Taken altogether, that’s clear enough for me. If I needed further persuasion, nature itself shows that mom is best suited to take care of her kids. Even aside from the fact that she’s built to bear and nurse them, there’s also a natural affection she has for her own that a paid employee would not share.

    Anecdotes should have less weight with us than Scripture, but for what it’s worth, here’s one:

    When I was a teen, I filled in as a child’s nanny for one week… and that poor two or three year old child was desperate for her mother. She actually told me that the reason she threw tantrums before and after her mother’s day at work, was because she hoped that would make her mother stay home with her. One day she drew a picture of her family – and guess what? It was of her and all her nannies, past and present. Mommy and Daddy didn’t belong – she drew them off in a corner, at work.
    It was heartbreaking.
    Shortly after I received a phone call from a friend of that family, asking if I could nanny her two year old daughter. I had no desire to do that again. I explained that I felt it was very important for children to have their own mother take care of them.
    She professed agreement. “Oh, I definitely want to do that someday… But I own my own business, you know…. I know just what you’re saying, though… I’ve missed so much of my daughter’s life already… I’ve even missed out on her first steps…!”

    I don’t know if our conversation encouraged her not to miss out on more of her daughter’s life. But I do know that it was this same mother who brought her daughter’s lifeless body into emerg a month later. She had drowned in their hot tub.

    I hope none of you ever have cause to carry the weight of regret that I suspect that woman carries to this day.

  24. Sandra Rosado says:

    Thank you Kim, for your wonderful post! I am in agreement with you. I understand that you were addressing those women who had a SINCERE desire to stay home, in agreement with Titus 2. These women may feel that being a SAHM would be closer to the Lord’s ideal for his daughters. I had to make sacrifices for my family so that I can be there for them, and I thank God that He opened up ways for me, and not all at once, but gradually. This allowed my faith in Him to grow. I love the family He has given me, and that my husband can support us on his income.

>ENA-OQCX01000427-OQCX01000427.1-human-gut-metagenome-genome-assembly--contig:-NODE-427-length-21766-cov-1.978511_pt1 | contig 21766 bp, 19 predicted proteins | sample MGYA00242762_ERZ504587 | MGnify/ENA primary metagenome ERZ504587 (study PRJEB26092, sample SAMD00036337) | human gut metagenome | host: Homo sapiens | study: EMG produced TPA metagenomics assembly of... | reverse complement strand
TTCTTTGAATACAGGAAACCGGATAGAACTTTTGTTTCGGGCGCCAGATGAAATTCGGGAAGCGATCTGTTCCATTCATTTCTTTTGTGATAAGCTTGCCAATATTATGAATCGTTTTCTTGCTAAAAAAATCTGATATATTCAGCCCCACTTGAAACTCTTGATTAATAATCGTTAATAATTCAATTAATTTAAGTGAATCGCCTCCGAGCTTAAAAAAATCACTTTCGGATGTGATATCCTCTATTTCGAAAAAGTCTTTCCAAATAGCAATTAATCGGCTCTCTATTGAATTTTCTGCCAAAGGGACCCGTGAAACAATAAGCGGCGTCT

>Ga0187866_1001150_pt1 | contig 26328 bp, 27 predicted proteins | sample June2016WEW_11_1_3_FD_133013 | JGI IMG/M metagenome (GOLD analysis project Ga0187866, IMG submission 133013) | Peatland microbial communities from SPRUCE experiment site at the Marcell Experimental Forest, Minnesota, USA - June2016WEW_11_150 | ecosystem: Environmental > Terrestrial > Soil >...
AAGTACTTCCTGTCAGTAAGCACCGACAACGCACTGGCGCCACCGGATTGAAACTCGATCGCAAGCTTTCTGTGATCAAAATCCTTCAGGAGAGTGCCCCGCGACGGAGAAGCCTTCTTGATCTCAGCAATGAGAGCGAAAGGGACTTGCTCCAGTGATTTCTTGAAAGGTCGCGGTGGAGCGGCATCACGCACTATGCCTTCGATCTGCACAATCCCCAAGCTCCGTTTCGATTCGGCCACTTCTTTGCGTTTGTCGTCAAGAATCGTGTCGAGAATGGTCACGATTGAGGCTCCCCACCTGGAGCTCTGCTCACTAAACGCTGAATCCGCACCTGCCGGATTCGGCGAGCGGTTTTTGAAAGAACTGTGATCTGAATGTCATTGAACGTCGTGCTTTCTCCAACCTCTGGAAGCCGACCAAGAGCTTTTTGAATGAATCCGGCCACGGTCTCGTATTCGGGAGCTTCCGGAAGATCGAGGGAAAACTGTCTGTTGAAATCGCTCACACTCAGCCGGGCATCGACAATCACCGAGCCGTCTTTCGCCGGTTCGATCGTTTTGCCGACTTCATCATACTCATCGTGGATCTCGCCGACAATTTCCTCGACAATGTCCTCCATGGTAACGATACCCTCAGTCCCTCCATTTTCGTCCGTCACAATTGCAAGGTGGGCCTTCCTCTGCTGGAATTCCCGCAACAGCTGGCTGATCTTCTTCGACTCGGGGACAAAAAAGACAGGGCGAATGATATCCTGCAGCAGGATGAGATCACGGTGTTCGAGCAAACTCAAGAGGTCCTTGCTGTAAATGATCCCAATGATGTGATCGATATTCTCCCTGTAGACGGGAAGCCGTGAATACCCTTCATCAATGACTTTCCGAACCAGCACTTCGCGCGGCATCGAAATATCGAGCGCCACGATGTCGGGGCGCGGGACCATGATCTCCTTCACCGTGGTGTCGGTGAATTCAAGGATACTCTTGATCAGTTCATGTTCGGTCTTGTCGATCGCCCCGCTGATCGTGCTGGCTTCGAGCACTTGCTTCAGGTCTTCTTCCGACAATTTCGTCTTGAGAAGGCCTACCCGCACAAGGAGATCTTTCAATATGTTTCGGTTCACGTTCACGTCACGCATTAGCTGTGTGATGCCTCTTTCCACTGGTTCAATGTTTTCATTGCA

I hope that I am instilling in my children a love for the Lord , and the family, and for their neighbors. I want them to be like my Savior, who in His dying moments, provided for His mother. That is the love I want to teach them, and exemplify in my own life. I want to teach them to be burden bearers, with love in their hearts, because my Savior bears my burdens. I would consider my time at home fruitful, if my children follow their Savior in a life of service, self-denial, and sacrifice.

  25. In our area, there are SAHM like me and many moms who work. Some have to work as they are the only or primary bread winners for the family, whereas some want to work. With the economy the way it is, those families with both parents working did get somewhat of a reprieve when one job was cut or pay decreased, especially those who managed their money well.

    I don’t know any moms that are envious of my staying at home, as a whole, though they may be on occasion . Sometimes I envy tne working moms, especially when my H is stressed about things at work, and afraid of what is happening. Being solely responsible for the family income is a scary thing in this economy.

  26. laura, i feel exactly the same way. 🙁

    melissa

  27. i am saddened that i sense so much judgment and criticism in themany of these comments. All of us work – some at home, some away from home. We are all mothers, and we all want to be good mothers. Whether we work outside the home, in the home, or both, we should be supporting each other. i don’t think anyone can say what another’s priorities are from the outside looking in – just because i work full time does not mean my children are not my priority. Just because I work, does not mean I don’t sacrifice. It doesn’t mean my kids have laptops, cell phones, and designer clothes. In fact, they do not.

    Because my heart is at home, i read a lot of blogs about homemaking, homeschooling, etc. I would like to feel welcome amongst a readership of primarily stay home moms. I’m not sure i do now…..

  28. I would never say I wished I could stay home 24/7. You have my admiration and respect but it’s not for me! I love my children — and I love my job! I do drive a 96 minivan which is currently disabled 🙂 and I am totally clad in thrift store finery, as is the rest of the family (can anyone really tell the difference? Come on). The difference in our case is that my Dh works from home. I could do without TV but when Dad is the stay at home, you defer to his wishes! I do think that if you have children, you need a parent at home. Kudos to you and yours!